Skip to main content

native bees

Beneficial Insects You Need to Know – Part 3

By Beet 2023 08 August

In past articles we discussed predatory and parasitic beneficials.  Now we turn our attention to pollinators.  Who are the important pollinators in your yard?  Everyone is familiar with the non-native European honeybee (Apis mellifera), but there are so many more insects that provide our pollination services.  In Oregon, we have over 700 species of NATIVE bees, all of whom are servicing our native and non-native plants. And good news: native bees do not sting!

All bees need pollen and nectar to reproduce.  Many of our native bees are specialists on the pollen of particular native plants so that, if the plant isn’t present, those bees cannot survive.  Plant natives!  Some examples of our beautiful native bees are bumblebees – which everyone recognizes – sunflower bees, and others shown below.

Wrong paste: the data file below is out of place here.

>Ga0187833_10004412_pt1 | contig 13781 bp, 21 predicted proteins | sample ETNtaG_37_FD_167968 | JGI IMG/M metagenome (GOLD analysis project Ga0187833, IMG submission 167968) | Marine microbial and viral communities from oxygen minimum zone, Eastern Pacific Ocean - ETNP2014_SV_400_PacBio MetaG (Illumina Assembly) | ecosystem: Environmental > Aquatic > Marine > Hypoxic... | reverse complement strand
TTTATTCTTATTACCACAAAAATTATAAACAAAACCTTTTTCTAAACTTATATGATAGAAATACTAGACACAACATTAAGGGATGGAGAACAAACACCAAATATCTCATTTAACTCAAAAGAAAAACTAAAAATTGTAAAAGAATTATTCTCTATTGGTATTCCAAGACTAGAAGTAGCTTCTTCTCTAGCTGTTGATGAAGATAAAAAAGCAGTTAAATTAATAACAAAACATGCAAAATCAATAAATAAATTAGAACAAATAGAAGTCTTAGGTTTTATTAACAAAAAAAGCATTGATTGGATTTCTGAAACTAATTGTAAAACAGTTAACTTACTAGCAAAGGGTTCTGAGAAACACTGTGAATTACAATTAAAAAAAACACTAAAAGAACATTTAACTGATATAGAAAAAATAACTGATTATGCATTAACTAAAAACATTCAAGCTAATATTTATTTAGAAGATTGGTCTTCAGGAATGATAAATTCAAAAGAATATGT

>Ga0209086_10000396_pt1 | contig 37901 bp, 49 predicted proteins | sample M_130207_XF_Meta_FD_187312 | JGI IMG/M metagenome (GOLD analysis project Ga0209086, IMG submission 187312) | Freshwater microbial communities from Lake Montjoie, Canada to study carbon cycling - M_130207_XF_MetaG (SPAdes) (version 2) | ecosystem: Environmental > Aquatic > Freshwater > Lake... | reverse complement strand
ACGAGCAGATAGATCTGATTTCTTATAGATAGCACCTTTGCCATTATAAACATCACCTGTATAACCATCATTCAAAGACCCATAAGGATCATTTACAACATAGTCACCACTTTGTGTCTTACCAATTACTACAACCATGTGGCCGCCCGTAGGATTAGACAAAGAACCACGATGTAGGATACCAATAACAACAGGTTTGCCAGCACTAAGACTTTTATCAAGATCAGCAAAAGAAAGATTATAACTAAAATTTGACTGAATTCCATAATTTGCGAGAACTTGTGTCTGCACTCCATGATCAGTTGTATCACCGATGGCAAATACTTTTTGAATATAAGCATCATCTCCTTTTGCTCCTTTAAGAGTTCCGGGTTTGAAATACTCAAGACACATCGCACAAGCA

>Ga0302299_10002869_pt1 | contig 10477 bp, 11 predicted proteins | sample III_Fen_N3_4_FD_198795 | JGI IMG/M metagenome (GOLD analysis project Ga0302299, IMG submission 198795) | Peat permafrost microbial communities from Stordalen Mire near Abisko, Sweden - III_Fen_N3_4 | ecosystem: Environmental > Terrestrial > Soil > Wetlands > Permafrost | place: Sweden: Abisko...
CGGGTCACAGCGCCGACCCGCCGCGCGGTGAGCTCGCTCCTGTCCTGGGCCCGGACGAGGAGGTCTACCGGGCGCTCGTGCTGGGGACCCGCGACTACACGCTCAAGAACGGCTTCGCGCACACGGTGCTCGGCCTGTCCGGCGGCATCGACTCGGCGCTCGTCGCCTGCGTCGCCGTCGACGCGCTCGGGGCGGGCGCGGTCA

Most of these bees are solitary stem or ground nesting bees. Young queens gather and build a “bee loaf” of pollen and nectar to lay an egg on, then seal that egg and food in a chamber.

Our second most important pollinators after bees are our native flies, especially the hoverflies.



These little bee mimics can be identified by their large eyes and their hovering behavior over flowers.  Our beneficial flies overwinter in fallen leaves, and many of their larvae provide winter food for birds. So “leave the leaves”.

Moths and butterflies are a third group of important pollinators.  Remember that all butterflies are moths (that fly in the daytime and are brightly colored), but not all moths are butterflies.  The moths are critical nighttime pollinators, so it is important to put your outdoor lights on motion sensors, keeping your yard mostly dark for these important insects.



Wasps and beetles make up the other two large groups of pollinating insects.

For more information, visit the Xerces Society page about pollinators.